Nova no va


Dr. D. and his faithful Chevy Nova

This picture was taken sometime in the 1980s. I’m not sure when. But that’s not important now. I only posted the picture because my 1976 Chevrolet Nova is behind me. Vito and his ever ubiquitous camera were also present that day in front of Jim’s house in the Gage Park neighborhood. Vito always annoyed me by always lugging around his camera and stopping everyone so he could take a picture. As I look through my box of old photographs, I see that I couldn’t have been too annoyed by his paparazzi ambitions because I seemed to gladly pose for many pictures. And, without my asking, Vito would give me some of those pictures.

Oh, wait! I meant to write about my car! My Chevy Nova. A car that didn’t sell well in Spanish-speaking countries because its name sounds too much like “No va,” or “It doesn’t run.” But that’s neither here nor there, either.

I bought this shiny, black car, brand new in 1976. But by the time I returned from California with it, it was no longer new nor shiny. I’ll explain why in a moment. Remind me to tell you in case I forget. This Chevy Nova and I were in a relationship for more than thirteen years! This is perhaps the only object with which I developed a personal relationship, if that’s at all possible. I still have fond memories of this special car. Oh, yes, I called my car Felicia! Don’t tell me you never named your car!

Anyway, I had only owned one car before this one. A brand new 1975 Pontiac Firebird that was very sporty and flashy, red exterior with white interior that was extremely difficult to keep clean. But it wasn’t very practical because it only seated four and the trunk was very small. I think some of the girls I met only liked me for my car. I think this car deserves a separate post, so you’ll have to look for it.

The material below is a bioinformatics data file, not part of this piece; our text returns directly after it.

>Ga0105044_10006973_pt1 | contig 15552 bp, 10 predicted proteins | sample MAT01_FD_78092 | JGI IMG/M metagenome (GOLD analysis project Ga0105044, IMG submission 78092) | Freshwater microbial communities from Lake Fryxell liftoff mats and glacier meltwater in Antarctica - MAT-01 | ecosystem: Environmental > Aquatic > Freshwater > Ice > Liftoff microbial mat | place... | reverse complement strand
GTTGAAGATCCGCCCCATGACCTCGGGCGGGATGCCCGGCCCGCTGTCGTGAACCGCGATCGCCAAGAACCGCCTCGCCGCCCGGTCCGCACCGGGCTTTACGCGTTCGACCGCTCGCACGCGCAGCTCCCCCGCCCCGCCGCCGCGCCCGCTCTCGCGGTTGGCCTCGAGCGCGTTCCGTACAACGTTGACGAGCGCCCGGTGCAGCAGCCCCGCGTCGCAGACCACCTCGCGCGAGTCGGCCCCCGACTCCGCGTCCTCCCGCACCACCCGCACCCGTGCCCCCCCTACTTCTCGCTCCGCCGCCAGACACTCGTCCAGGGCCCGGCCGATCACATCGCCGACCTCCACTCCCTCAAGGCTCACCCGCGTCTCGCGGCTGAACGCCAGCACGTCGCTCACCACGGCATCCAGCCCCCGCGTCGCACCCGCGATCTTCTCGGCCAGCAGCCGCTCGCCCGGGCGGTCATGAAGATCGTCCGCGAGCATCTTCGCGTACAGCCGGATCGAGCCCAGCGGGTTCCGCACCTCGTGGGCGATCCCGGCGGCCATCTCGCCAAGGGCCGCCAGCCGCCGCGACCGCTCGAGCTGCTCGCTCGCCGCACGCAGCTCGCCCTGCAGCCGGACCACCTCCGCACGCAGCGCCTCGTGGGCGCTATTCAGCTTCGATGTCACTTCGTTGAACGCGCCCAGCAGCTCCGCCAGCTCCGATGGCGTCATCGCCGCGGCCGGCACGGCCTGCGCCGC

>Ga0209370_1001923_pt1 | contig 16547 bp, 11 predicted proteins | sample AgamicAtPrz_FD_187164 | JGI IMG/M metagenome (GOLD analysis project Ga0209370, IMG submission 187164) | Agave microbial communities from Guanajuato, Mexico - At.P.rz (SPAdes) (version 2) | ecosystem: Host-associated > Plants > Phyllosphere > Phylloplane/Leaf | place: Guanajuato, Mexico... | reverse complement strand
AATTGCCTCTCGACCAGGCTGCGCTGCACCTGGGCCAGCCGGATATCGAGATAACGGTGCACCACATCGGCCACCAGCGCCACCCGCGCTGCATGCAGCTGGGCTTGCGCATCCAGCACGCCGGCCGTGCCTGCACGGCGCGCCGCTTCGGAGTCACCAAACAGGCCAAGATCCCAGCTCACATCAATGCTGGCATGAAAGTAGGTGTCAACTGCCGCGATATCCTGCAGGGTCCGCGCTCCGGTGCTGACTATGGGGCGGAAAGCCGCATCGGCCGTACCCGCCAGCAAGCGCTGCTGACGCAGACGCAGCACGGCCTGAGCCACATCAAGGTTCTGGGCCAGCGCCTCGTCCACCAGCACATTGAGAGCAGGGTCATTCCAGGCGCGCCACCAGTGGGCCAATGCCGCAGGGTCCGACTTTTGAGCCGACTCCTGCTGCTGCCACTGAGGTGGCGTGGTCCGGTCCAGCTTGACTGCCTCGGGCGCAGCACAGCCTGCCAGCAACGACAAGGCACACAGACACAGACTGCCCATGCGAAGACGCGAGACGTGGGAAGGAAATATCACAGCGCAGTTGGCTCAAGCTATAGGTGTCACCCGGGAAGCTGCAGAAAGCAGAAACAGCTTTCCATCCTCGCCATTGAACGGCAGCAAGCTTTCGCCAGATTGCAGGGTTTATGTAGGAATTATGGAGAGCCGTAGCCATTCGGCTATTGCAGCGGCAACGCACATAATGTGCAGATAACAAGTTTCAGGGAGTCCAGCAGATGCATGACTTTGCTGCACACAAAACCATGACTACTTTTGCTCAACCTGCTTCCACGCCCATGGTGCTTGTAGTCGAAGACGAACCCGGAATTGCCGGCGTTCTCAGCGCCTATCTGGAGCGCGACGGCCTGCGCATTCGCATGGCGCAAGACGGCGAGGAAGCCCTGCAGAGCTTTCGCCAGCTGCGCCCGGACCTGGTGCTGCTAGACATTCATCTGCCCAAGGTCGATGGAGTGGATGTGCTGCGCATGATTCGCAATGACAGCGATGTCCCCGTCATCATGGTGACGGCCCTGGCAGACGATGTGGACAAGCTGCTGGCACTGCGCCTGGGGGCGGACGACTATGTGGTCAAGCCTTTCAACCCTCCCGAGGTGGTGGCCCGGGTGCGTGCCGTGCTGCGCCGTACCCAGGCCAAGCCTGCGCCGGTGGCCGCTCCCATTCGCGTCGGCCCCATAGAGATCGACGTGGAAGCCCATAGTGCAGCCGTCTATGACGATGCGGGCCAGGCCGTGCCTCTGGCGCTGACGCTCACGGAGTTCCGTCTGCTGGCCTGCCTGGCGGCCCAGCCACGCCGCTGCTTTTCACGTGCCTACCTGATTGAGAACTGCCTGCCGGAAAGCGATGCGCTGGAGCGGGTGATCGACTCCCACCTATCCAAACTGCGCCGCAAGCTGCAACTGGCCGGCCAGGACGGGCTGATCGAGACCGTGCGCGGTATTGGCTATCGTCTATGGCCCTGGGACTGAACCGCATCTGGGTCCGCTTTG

So back to my Nova, which actually ran very well despite its name in Spanish. I special ordered the car so I could get all the options I wanted. Of course, I couldn’t afford very many at that time, so I deliberated carefully and prioritized my wish list. Number 1 on the list? You better sit down before I tell you. Okay, are you ready? An AM/FM Stereo Sound System with an 8-track player! No other option would matter as long as my new car had an 8-track player. I still get shivers down my back recalling driving that car down the open road with my 8-track player blasting! I mean, who wouldn’t? I must have had about fifty albums on 8-track that I listened to while I slept and now I could listen to them while I drove, too!

Everyone was shocked when I bought my Chevy Nova because I went from racing around in a flashy Firebird to driving a mundane family sedan. I never regretted the change because my Nova was more practical and more reliable than my Firebird. Sure it wasn’t as fast as my Firebird, but thanks to my Nova, I’m still alive today. I probably would have killed myself in a fiery car wreck because I felt like I had super powers behind the wheel of my red sports car! Fast cars produce fast drivers. I had a few close calls.

When I drove my four-door Chevy Nova family sedan, I actually became a much safer driver. I suppose it’s like the difference between wearing running shoes and high heels, not that I ever wore or wanted to wear high heels. I became more responsible in my personal life, too. But that could have been just because I was maturing, even though I resisted.